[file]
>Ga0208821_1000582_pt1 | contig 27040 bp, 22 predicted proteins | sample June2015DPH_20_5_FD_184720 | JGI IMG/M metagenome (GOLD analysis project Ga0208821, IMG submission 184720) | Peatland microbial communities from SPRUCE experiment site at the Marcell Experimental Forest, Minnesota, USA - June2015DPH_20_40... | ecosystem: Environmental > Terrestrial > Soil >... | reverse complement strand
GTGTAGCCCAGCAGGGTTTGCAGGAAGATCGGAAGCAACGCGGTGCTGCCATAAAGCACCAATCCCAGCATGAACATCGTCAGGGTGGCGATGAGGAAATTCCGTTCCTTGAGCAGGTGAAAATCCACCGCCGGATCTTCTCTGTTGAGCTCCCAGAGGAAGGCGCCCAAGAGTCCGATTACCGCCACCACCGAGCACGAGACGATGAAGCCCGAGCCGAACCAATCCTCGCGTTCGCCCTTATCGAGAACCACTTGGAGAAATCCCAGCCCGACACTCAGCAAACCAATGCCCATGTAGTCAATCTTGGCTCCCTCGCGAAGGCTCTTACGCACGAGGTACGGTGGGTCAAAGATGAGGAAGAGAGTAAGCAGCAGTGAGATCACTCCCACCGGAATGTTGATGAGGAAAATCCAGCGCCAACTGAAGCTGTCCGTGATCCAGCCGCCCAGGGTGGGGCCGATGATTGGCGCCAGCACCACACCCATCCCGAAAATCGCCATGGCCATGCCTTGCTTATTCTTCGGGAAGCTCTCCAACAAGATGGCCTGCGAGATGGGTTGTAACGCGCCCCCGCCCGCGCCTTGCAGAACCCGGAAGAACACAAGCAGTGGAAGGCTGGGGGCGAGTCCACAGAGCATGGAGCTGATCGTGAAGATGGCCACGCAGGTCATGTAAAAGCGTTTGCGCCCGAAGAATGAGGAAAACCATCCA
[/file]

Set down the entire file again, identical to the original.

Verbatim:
>Ga0208821_1000582_pt1 | contig 27040 bp, 22 predicted proteins | sample June2015DPH_20_5_FD_184720 | JGI IMG/M metagenome (GOLD analysis project Ga0208821, IMG submission 184720) | Peatland microbial communities from SPRUCE experiment site at the Marcell Experimental Forest, Minnesota, USA - June2015DPH_20_40... | ecosystem: Environmental > Terrestrial > Soil >... | reverse complement strand
GTGTAGCCCAGCAGGGTTTGCAGGAAGATCGGAAGCAACGCGGTGCTGCCATAAAGCACCAATCCCAGCATGAACATCGTCAGGGTGGCGATGAGGAAATTCCGTTCCTTGAGCAGGTGAAAATCCACCGCCGGATCTTCTCTGTTGAGCTCCCAGAGGAAGGCGCCCAAGAGTCCGATTACCGCCACCACCGAGCACGAGACGATGAAGCCCGAGCCGAACCAATCCTCGCGTTCGCCCTTATCGAGAACCACTTGGAGAAATCCCAGCCCGACACTCAGCAAACCAATGCCCATGTAGTCAATCTTGGCTCCCTCGCGAAGGCTCTTACGCACGAGGTACGGTGGGTCAAAGATGAGGAAGAGAGTAAGCAGCAGTGAGATCACTCCCACCGGAATGTTGATGAGGAAAATCCAGCGCCAACTGAAGCTGTCCGTGATCCAGCCGCCCAGGGTGGGGCCGATGATTGGCGCCAGCACCACACCCATCCCGAAAATCGCCATGGCCATGCCTTGCTTATTCTTCGGGAAGCTCTCCAACAAGATGGCCTGCGAGATGGGTTGTAACGCGCCCCCGCCCGCGCCTTGCAGAACCCGGAAGAACACAAGCAGTGGAAGGCTGGGGGCGAGTCCACAGAGCATGGAGCTGATCGTGAAGATGGCCACGCAGGTCATGTAAAAGCGTTTGCGCCCGAAGAATGAGGAAAACCATCCA